Computer algebra package for quantum mechanics and photonic quantum networks
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Computer algebra package for quantum mechanics and photonic quantum networks

Development of QNET happens on Github.


  • Extensible computer algebra system for quantum operators, quantum states, super operators
  • Building on SymPy for scalar symbolic algebra
  • Implementation of Gough and James' SLH algebra for photonic quantum circuits
  • Designed for use within the Jupyter notebook
  • Publication-ready, configurable rendering of mathematical formulas
  • Conversion to QuTiP objects for numerical simulation

Note that version 2.0 of QNET is a major redesign. See :ref:`History <history>` for details.


  • Python version 3.5 or higher. The last version of QNET to support Python 2 is 1.4.3.
  • The SymPy symbolic algebra Python package to implement symbolic 'scalar' algebra, i.e., the coefficients of state, operator or super-operator expressions can be symbolic SymPy expressions as well as pure python numbers.
  • The NumPy package for numerical calculations
  • Optional: QuTiP python package as an extremely useful, efficient and full featured numerical backend. Operator expressions where all symbolic scalar parameters have been replaced by numeric ones, can be converted to (sparse) numeric matrix representations, which are then used to solve for the system dynamics using the tools provided by QuTiP.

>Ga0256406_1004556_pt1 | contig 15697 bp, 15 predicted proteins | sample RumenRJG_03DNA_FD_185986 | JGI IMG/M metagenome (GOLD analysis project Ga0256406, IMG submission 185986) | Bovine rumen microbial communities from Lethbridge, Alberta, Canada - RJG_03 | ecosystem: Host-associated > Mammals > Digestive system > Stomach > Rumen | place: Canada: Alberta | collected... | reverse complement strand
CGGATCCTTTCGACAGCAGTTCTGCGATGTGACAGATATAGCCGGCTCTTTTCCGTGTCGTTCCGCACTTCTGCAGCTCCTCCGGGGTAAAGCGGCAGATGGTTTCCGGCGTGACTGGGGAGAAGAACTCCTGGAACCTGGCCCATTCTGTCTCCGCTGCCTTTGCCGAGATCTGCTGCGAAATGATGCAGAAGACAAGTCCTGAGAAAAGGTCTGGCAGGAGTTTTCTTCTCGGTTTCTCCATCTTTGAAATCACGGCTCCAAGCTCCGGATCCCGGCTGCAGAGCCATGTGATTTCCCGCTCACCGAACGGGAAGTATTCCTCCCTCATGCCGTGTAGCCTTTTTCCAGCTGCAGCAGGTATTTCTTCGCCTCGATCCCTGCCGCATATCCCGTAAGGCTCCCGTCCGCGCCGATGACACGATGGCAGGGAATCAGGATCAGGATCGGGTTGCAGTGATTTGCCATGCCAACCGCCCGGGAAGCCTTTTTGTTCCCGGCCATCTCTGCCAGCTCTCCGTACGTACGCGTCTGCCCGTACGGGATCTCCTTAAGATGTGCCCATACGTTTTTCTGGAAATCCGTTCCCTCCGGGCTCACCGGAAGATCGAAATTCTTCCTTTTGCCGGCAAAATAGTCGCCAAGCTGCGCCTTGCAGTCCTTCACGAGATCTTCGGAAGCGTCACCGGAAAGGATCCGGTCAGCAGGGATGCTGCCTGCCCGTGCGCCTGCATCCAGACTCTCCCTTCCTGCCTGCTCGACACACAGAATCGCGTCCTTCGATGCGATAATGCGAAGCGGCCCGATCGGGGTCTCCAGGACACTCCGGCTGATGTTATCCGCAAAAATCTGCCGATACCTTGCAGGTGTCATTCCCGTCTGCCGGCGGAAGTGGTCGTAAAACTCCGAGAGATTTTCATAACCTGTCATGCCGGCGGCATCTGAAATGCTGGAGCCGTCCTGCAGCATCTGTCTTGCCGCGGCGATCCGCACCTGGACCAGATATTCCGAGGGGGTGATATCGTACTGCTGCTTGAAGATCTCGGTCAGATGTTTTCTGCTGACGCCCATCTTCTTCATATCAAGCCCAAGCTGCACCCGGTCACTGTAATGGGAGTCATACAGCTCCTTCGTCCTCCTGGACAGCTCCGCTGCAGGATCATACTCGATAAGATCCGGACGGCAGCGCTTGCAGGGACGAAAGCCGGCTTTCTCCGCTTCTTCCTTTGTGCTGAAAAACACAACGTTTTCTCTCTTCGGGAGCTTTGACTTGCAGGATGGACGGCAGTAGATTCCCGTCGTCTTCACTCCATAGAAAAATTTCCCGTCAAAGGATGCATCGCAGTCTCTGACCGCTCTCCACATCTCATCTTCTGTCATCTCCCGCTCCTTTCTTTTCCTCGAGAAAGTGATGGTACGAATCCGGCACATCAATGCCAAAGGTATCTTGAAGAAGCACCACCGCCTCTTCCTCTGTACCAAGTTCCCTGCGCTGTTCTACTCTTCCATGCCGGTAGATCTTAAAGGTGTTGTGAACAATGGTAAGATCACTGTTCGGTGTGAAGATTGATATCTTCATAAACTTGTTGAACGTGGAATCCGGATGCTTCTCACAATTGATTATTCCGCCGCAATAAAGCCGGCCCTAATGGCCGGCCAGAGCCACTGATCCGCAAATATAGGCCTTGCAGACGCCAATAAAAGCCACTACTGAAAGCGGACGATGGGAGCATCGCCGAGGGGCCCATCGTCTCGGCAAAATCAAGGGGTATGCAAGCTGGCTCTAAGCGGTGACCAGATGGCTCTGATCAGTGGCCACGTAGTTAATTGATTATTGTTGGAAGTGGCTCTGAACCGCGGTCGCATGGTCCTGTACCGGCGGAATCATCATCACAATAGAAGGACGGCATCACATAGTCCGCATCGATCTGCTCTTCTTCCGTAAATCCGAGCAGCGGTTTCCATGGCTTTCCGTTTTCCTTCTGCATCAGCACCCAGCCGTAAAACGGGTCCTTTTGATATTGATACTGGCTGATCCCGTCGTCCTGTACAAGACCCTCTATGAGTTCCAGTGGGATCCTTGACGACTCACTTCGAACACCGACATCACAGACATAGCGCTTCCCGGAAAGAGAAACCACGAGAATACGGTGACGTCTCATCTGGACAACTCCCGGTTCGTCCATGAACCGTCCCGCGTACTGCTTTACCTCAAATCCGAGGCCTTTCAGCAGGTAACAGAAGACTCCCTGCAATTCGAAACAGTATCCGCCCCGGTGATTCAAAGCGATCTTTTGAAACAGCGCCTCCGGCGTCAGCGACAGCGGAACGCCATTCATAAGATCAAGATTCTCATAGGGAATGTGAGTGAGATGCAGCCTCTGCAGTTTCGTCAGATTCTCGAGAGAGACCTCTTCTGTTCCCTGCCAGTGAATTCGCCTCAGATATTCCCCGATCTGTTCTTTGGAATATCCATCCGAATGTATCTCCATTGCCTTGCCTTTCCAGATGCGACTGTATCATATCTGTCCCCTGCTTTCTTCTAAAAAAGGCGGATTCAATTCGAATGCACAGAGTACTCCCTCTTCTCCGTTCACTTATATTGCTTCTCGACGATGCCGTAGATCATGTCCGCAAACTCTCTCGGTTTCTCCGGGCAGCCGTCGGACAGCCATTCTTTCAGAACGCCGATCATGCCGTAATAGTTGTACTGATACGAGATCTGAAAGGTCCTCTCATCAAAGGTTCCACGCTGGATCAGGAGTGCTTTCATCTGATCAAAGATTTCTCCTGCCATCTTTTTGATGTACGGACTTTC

• Optional: The PyX python package for visualizing circuit expressions as box/flow diagrams.

A convenient way of obtaining Python as well as some of the packages listed here (SymPy, SciPy, NumPy) is to download Anaconda Python Distribution, which is free for academic use. A highly recommended way of working with QNET and QuTiP, or scientific python codes in general is through the excellent IPython command-line shell, or the very polished browser-based Jupyter notebook interface.


To install the latest released version of QNET, run this command in your terminal:

$ pip install qnet

This is the preferred method to install QNET, as it will always install the most recent stable release.

If you don't have pip installed, this Python installation guide can guide you through the process.

To install the latest development version of QNET from Github.

$ pip install git+


To use QNET in a project:

import qnet